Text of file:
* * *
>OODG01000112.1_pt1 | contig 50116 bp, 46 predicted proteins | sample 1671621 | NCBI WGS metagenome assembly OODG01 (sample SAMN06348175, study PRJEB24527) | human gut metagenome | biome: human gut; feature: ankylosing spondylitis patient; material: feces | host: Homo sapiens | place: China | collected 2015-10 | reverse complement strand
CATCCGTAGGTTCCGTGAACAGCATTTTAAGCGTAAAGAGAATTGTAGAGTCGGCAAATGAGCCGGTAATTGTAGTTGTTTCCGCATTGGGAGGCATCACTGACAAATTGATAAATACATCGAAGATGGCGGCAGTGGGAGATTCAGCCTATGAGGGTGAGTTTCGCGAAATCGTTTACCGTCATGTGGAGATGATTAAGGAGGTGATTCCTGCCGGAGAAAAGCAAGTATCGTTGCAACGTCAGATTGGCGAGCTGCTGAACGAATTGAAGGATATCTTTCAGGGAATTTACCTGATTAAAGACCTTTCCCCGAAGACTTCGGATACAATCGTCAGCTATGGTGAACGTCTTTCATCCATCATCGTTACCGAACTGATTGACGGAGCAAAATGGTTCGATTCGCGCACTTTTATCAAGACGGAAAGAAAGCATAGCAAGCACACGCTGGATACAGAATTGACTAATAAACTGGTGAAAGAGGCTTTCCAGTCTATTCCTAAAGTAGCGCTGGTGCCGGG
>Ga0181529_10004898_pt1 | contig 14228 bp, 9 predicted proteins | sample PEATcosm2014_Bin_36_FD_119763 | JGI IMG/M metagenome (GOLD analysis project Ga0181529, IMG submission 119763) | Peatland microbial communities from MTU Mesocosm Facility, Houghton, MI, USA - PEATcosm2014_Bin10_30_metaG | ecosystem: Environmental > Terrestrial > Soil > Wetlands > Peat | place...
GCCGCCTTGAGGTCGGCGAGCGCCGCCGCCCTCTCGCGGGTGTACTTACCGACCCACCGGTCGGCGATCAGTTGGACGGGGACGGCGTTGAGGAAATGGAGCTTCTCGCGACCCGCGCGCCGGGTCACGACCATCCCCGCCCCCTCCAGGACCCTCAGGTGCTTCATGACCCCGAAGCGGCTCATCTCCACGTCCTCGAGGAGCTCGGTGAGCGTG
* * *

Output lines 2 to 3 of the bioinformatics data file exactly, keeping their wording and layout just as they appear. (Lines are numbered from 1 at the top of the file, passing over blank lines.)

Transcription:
CATCCGTAGGTTCCGTGAACAGCATTTTAAGCGTAAAGAGAATTGTAGAGTCGGCAAATGAGCCGGTAATTGTAGTTGTTTCCGCATTGGGAGGCATCACTGACAAATTGATAAATACATCGAAGATGGCGGCAGTGGGAGATTCAGCCTATGAGGGTGAGTTTCGCGAAATCGTTTACCGTCATGTGGAGATGATTAAGGAGGTGATTCCTGCCGGAGAAAAGCAAGTATCGTTGCAACGTCAGATTGGCGAGCTGCTGAACGAATTGAAGGATATCTTTCAGGGAATTTACCTGATTAAAGACCTTTCCCCGAAGACTTCGGATACAATCGTCAGCTATGGTGAACGTCTTTCATCCATCATCGTTACCGAACTGATTGACGGAGCAAAATGGTTCGATTCGCGCACTTTTATCAAGACGGAAAGAAAGCATAGCAAGCACACGCTGGATACAGAATTGACTAATAAACTGGTGAAAGAGGCTTTCCAGTCTATTCCTAAAGTAGCGCTGGTGCCGGG
>Ga0181529_10004898_pt1 | contig 14228 bp, 9 predicted proteins | sample PEATcosm2014_Bin_36_FD_119763 | JGI IMG/M metagenome (GOLD analysis project Ga0181529, IMG submission 119763) | Peatland microbial communities from MTU Mesocosm Facility, Houghton, MI, USA - PEATcosm2014_Bin10_30_metaG | ecosystem: Environmental > Terrestrial > Soil > Wetlands > Peat | place...